The Inspector-General of Police, Mohammed Adamu has debunked claims by global rights organisation, Amnesty International, that police officers shot at peaceful #EndSARS protesters.
The Police boss said the October 21 report of the international rights organisation was “untrue, misleading and contrary to all available empirical evidence”.
Adamu, in a statement signed by the Force Public Relations Officer, Frank Mba on Friday, insisted that the police officers “acted professionally, exercised commendable restraints and some paid the supreme price for peace during the recent protests and ensuing violence in some parts of the country.”
The IGP said: “During the protests, officers of the Force used legitimate means to ensure that the protests were carried out in a peaceful manner and in most cases, physically protected and walked side-by-side with the protesters.
“Even when the protests turned violent in some parts of the country, the officers still maintained utmost restraint and did not use excessive force in managing the situations.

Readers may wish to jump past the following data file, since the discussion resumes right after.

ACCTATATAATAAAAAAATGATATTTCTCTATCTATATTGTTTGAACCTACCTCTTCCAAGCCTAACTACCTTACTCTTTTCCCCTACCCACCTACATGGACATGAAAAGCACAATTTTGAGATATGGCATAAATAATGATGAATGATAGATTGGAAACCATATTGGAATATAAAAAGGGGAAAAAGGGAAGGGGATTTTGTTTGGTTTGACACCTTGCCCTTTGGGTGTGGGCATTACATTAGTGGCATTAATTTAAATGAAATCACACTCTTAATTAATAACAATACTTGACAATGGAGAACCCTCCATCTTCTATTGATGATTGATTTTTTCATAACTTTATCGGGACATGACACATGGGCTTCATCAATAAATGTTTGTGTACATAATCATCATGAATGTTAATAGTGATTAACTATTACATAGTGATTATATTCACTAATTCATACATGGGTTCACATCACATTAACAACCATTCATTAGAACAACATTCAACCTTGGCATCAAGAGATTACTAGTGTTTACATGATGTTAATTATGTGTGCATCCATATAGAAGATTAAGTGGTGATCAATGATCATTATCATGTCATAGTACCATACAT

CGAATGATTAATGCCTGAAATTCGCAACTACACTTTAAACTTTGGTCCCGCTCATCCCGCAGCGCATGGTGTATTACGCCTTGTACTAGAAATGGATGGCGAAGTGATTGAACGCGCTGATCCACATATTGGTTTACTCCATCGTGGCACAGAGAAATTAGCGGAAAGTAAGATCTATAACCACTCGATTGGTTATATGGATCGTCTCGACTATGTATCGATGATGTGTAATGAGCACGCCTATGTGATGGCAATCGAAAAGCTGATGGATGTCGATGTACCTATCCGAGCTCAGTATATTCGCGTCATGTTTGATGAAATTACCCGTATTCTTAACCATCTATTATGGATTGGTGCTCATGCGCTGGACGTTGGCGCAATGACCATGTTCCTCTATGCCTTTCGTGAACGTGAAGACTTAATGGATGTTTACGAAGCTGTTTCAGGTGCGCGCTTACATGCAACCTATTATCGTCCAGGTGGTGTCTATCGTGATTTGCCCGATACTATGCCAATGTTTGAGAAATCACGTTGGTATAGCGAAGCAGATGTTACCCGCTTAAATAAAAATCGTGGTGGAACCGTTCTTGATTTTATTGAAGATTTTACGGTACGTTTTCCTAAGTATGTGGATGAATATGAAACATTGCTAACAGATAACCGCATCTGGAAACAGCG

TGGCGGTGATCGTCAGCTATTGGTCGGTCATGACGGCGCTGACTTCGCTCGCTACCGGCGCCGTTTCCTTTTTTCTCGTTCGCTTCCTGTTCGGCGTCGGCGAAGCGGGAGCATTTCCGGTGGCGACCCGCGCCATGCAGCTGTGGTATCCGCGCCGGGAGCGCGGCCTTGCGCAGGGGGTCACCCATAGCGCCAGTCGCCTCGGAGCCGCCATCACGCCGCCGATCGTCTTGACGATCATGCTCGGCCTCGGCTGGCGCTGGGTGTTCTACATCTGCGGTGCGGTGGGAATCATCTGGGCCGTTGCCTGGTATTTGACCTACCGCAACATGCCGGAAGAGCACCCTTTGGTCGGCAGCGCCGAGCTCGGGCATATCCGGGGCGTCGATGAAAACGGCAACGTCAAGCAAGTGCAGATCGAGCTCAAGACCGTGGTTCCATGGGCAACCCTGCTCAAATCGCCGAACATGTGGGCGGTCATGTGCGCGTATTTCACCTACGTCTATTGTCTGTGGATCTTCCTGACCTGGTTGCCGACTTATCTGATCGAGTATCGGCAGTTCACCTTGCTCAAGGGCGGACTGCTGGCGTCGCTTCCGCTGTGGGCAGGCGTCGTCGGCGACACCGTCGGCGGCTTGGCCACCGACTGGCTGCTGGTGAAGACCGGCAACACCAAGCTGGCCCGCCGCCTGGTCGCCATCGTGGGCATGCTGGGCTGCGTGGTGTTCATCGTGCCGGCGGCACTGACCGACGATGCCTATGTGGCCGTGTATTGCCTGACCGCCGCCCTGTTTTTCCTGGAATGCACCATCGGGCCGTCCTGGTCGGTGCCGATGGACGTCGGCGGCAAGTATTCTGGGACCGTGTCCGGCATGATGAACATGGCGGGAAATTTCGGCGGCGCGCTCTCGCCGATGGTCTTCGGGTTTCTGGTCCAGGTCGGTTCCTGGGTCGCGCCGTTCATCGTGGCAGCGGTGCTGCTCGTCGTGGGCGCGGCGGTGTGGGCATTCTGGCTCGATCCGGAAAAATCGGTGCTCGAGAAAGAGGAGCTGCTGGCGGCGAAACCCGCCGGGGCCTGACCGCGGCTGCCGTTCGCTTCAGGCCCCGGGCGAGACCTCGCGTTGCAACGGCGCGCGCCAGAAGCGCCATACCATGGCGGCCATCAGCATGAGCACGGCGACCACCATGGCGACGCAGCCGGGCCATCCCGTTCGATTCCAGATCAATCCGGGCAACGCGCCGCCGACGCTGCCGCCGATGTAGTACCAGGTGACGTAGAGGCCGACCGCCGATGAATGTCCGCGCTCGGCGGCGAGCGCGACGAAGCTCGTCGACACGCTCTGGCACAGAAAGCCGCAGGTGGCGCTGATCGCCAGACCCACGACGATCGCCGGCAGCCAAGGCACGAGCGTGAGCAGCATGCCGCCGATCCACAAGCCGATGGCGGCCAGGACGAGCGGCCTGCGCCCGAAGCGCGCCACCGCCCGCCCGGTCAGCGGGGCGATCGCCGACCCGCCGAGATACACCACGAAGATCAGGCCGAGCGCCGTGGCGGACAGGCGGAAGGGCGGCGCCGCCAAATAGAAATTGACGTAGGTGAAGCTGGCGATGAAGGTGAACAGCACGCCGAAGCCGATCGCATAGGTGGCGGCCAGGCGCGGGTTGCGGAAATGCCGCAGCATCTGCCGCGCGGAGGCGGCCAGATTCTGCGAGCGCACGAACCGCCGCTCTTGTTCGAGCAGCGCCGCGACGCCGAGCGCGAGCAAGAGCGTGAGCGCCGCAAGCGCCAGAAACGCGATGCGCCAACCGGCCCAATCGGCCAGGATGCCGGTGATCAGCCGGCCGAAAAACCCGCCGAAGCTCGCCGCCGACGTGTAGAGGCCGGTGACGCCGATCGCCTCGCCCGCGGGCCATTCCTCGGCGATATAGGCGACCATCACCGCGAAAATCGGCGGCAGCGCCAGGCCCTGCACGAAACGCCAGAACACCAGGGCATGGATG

“Available Reports show that 22 police personnel were extra-judicially killed by some rampaging protesters and scores injured during the protests. Many of the injured personnel are in life-threatening conditions at the hospitals.
“205 police stations and formations including other critical private and public infrastructure were also damaged by a section of the protesters.
“Despite these unprovoked attacks, our police officers never resorted to use of unlawful force or shooting at the protesters as alleged in the report.
“It also beggars imagination that Amnesty International failed to mention or pay tribute to Police officers who were gruesomely murdered during the protests while serving their fatherland.
“The Force decries the discriminatory tendencies exhibited by Amnesty International as seen in the report. One wonders if in the estimation of Amnesty International, police officers are not also human beings equally entitled to the protection of their fundamental rights to life and dignity of human person.”
Adamu further noted that the Force is committed to the Federal Government’s ongoing reforms of the Nigeria Police Force, enjoining Amnesty to subject its reports to “adequate scrutiny and proper verification of facts before making the reports public”.